In this article “The Real Danger of Guns in Schools”, written by Sonja West, a law professor at the University of Georgia, she discusses how the new campus-carry bill is a significant threat to the state’s colleges and universities. In the opening of this article, West speaks on a mass shooting that happened as The University of Iowa in 1991, how this shooting affected the administrators, faculty, staff, and students and how they shared this horror and grief together. She now stands on the other side of the podium teaching law. She goes on to address her stance on the campus- carry bill which is as stated: “This time, however, it is in response to our state’s legislature’s push to bring concealed weapons onto our campus and into our classrooms and offices.” The Georgia “Campus Carry” legislation Bill went through both chambers of the state legislature and sat on Gov. Nathan Deal’s desk waiting for his approval, which led to him he issuing a statement requesting a change to certain parts of the bill. The NRA urged the governor and the members to reach out to him in support of the bill while it was opposed universally by every university community.
“According to nationwide surveys, 94 percent of college faculty, 95 percent of college presidents, 9 in 10 college students oppose concealed weapons on campus.” As referenced in the article. Throughout the years campus-carry laws have gained significant political traction, this debate centers around whether guns make schools more or less safe. The real threat that West speaks of is the “evisceration of academic freedom.” West suggests for colleges and universities to be effective, instructors must be willing to discuss and teach controversial or unpopular ideas without fear of government retribution or censorship. Next, West goes on to give a brief overview of our troubling history here in the state of Georgia. She discusses how Governor Eugene Talmadge led a direct assault on the state’s institutions of higher education by declaring to fire any employees who stood for “racial equality or communism.” However, this resulted in Talmadge removing and replacing several Board of Regents employees until he had a board that would do his bidding. After one year, Talmadge’s political grab ended after several Georgia colleges and universities lost their accreditation, which led to Talmadge defeat in his run for re-election.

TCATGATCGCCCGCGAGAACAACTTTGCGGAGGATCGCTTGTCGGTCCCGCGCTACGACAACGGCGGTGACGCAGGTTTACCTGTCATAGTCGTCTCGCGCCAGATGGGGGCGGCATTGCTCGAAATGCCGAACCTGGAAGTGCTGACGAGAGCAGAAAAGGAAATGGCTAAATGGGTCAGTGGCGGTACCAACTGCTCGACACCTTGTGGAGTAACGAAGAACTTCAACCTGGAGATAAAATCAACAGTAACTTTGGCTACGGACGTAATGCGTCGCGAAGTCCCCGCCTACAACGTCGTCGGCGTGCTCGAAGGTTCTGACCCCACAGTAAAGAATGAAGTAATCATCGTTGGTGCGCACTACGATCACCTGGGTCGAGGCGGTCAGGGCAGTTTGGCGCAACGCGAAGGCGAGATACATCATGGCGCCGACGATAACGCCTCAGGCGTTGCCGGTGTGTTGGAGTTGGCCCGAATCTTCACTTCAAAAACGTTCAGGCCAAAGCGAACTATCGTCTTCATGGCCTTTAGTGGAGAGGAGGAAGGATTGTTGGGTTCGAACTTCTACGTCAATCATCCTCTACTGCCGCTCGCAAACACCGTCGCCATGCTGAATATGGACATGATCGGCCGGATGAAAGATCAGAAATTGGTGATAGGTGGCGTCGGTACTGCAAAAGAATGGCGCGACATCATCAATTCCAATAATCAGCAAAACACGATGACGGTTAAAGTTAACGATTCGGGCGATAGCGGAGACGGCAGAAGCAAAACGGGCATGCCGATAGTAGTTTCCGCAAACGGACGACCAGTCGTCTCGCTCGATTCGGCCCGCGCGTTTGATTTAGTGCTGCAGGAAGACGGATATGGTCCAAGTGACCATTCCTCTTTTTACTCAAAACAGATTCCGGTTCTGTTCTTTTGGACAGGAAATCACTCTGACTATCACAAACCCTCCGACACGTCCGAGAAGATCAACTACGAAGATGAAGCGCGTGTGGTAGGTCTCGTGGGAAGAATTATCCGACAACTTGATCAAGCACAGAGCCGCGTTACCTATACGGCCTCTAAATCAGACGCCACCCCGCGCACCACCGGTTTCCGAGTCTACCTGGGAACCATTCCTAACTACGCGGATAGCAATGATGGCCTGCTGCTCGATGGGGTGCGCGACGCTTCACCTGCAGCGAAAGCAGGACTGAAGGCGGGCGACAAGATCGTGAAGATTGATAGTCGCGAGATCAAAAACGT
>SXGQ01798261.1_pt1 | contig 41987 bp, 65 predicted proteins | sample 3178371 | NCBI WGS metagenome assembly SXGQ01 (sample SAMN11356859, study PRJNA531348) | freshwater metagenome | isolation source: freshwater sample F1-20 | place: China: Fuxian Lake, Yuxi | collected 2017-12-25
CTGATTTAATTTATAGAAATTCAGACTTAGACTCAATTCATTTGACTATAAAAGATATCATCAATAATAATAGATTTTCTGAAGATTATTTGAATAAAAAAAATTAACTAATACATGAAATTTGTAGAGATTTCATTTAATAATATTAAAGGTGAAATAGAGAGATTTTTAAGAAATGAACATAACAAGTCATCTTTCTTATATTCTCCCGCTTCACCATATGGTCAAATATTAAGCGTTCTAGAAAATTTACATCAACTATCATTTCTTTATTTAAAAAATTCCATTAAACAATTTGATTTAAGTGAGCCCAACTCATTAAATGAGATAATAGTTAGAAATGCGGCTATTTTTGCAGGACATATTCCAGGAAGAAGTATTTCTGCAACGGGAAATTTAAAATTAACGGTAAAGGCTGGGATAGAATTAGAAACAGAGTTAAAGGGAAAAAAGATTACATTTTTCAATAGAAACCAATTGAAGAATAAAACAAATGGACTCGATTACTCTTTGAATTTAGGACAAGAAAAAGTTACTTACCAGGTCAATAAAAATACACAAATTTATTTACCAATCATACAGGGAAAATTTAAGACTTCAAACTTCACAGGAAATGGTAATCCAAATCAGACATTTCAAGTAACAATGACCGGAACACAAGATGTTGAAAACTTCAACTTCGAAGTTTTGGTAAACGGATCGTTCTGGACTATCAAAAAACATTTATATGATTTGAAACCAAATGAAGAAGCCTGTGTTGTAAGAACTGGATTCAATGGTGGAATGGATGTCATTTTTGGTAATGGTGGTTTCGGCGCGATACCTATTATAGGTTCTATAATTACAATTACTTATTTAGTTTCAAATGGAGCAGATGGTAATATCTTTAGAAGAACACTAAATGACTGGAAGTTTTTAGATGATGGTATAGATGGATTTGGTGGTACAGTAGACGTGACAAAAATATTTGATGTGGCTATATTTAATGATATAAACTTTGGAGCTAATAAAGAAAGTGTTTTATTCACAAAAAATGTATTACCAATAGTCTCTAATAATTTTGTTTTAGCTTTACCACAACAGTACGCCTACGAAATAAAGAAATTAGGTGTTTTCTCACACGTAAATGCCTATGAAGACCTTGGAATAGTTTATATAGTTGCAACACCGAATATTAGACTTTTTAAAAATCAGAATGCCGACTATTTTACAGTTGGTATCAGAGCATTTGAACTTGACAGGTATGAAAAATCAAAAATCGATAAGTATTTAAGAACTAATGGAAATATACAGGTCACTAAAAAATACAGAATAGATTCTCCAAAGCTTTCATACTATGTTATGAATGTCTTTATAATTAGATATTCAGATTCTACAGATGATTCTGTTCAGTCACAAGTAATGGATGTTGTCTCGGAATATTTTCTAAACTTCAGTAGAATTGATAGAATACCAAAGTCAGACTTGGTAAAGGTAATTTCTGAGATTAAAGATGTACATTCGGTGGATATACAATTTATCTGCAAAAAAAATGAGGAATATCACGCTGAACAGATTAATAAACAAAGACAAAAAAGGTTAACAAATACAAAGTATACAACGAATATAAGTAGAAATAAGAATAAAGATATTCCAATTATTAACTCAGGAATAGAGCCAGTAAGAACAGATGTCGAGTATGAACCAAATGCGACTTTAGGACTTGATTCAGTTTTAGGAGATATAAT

West concludes her article by shedding light on the bigger picture which is how guns will appear related to a school’s academic mission and that passing this law will discourage the teaching of sensitive issues and the curriculum altogether. By forcing guns onto college campuses, will only make it harder for schools to recruit and retain top students and professors. This campus-carry law would add higher costs for training, security, insurance, and counseling to address the already elevated rates among students of physical and sexual violence, depression, drug and alcohol abuse, and suicide. If the state doesn’t provide additional funding to cover these costs, this money will be taken out of the budgets for other educational purposes or collected through increased student tuition. Thus, public institutions of higher education are supposed to be places of intellectual curiosity where thought and expression are free, yet those who are duty it is to provide those freedoms advise that guns are a problem and us as citizens should listen to them. I found this article absorbing and informal because this does not only affect public colleges in the Atlanta area but throughout the state of Georgia.
West, Sonja. “Georgia’s Campus Carry Bill is Terrible.” Slate Magazine. The Slate Group, 22 Mar. 2016. Web. 27 Apr. 2016.